//   // if you don't want to call strlen, you can do this
//   while (*s++) ;
//   strncpy(s, t, n);
//
     return ret;
}

int strncmp(const char* s, const char* t, size_t n)
{
    while (n-- && *s == *t) {
          ++s;
          ++t;
    }
    if (n) return *s - *t;
    return 0;
}
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Ok, well i was looking at the library and i saw that arguments are declared constant pointers. Why is that? Would it make any diffrence if they werent?

int strncmp(const char *s, const char *t, size_t n)
{

    while(n-- && *s) {
        if(*s != *t)
          return (*(unsigned char *)s - *(unsigned char *)--t);

        s++, t++;
    }
    return 0;

}

And whats with the cast (unsigned char)s and decrementation of t string? Why is that decrementation neccesary?

*s - *t represents the ascii value of after subtraction of the first characters that do not match?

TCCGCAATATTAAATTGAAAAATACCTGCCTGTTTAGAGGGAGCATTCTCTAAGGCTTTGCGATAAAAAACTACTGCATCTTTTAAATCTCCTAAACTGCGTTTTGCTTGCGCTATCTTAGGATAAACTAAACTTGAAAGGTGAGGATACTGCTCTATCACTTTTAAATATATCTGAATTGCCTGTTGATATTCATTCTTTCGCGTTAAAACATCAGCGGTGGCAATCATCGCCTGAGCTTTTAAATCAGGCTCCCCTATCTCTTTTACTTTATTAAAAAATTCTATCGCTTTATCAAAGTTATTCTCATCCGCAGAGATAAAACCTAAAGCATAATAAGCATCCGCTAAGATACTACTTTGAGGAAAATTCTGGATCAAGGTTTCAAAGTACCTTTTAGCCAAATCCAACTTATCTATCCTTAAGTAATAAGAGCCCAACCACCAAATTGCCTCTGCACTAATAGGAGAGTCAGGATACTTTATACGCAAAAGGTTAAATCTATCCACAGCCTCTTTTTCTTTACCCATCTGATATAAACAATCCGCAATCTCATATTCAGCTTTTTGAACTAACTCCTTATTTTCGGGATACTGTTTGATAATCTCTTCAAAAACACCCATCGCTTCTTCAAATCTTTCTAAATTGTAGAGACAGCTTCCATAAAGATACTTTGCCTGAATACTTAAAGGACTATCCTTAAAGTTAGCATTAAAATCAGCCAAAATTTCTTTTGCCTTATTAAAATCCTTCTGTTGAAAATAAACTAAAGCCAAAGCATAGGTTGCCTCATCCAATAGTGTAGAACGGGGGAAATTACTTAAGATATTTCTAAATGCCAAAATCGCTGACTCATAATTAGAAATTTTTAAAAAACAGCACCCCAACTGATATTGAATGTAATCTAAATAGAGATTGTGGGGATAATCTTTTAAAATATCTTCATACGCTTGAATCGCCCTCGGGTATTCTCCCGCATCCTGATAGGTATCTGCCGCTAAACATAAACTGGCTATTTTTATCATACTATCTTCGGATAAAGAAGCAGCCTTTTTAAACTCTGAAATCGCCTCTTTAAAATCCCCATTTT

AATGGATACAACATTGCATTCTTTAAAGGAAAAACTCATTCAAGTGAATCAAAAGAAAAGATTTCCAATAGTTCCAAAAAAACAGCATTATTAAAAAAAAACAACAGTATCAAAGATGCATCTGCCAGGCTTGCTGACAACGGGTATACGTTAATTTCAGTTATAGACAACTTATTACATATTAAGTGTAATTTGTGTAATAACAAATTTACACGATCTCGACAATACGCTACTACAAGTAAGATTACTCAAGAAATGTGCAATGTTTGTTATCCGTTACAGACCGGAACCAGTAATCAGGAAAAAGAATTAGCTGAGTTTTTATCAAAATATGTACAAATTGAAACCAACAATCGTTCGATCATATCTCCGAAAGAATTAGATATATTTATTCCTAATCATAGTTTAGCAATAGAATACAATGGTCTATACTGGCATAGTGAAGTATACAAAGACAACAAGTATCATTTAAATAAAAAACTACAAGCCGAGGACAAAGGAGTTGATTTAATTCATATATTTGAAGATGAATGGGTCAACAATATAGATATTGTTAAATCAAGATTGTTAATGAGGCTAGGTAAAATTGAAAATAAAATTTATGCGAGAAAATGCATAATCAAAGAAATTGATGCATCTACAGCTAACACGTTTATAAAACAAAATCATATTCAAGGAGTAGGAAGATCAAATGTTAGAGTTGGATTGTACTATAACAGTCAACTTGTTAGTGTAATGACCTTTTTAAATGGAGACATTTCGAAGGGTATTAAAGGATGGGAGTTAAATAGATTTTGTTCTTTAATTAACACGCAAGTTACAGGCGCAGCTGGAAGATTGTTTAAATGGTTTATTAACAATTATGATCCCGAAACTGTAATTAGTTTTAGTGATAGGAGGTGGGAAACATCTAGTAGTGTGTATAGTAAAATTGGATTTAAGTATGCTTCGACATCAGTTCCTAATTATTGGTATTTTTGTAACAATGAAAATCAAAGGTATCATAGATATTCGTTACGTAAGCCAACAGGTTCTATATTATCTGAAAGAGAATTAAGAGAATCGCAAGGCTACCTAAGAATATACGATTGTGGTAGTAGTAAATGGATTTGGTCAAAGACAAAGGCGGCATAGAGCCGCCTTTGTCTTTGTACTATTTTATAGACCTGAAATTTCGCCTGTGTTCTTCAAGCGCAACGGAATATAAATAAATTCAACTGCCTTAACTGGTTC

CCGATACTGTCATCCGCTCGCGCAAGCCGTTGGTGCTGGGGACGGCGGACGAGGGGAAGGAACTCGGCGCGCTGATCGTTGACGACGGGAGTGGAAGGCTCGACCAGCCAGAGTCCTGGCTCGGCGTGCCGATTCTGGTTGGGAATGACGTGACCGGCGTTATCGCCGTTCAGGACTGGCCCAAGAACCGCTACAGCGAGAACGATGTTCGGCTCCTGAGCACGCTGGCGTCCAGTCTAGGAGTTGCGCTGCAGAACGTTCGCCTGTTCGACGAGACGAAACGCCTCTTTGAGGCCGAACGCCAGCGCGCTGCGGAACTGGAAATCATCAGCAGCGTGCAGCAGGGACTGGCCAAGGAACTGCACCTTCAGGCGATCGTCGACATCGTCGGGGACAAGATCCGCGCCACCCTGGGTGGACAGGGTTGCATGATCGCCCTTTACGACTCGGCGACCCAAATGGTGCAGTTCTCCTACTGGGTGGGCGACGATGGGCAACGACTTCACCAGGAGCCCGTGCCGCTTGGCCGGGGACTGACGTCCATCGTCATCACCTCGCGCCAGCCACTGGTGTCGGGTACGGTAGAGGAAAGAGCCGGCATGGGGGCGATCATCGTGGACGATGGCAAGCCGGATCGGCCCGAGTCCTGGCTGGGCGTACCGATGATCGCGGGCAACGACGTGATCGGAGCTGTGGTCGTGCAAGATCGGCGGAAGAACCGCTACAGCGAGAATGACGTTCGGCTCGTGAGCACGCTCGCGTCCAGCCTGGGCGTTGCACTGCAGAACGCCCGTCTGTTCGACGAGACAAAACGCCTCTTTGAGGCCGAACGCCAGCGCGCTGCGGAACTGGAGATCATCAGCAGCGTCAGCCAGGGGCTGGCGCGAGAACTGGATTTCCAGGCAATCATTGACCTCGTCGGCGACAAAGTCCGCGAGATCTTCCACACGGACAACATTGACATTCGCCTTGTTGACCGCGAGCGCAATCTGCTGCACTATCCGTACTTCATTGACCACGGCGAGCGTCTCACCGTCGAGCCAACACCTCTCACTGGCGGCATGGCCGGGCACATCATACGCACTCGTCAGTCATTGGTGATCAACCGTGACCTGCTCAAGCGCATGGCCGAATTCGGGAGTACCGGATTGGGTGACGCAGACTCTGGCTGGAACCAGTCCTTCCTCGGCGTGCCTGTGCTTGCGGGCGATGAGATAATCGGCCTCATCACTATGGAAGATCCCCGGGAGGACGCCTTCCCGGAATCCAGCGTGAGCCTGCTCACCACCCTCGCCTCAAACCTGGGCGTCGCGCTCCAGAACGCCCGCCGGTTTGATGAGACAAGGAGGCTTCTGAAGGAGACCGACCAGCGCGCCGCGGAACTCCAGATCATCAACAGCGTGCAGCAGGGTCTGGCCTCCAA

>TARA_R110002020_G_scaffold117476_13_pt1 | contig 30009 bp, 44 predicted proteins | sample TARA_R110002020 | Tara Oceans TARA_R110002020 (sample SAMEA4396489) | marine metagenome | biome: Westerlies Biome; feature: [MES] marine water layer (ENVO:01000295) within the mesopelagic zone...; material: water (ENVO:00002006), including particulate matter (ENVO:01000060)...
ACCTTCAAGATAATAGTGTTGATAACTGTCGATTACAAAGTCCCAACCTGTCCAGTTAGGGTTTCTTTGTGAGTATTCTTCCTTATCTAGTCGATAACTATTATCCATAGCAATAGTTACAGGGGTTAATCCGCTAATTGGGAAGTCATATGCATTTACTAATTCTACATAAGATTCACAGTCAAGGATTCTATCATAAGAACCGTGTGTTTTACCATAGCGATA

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The first if is totally unnecessary. –  jmucchiello Jan 4 '10 at 18:04
    
Yeah, fixed it. –  Tool Jan 4 '10 at 18:16

For solutions, see CLC Wiki page.

Now some comments about your code:

For strncmp:

if(strlen(s) == strlen(t)) {

You don't need this check. strlen() traverses the string, so you are going to process the strings twice if the lengths are equal. This can get expensive. In general, low-level functions like these, which can be called a lot in any program should be efficient (although premature optimization is the root of all evil!). Also, you're calling strlen() again for both the strings if the lengths aren't equal. In addition to being expensive, it is wrong too, but we will come to that later. About your while loop:

while(*s == *t && *s && n) 
    n--, s++, t++;

Why abuse the comma operator? I would simplify and write the above as (untested, after all, this is an exercise you are solving!):

while (*s && *t && *s == *t && n--) {
    s++;
    t++;
}
if (!n) return 0;
else return *s - *t;

Your return values are wrong. strncmp() should return 0, less-than 0, or greater-than 0 depending upon whether the first n characters of the first string compare equal to, less than, or greater than (lexicographically) the second string.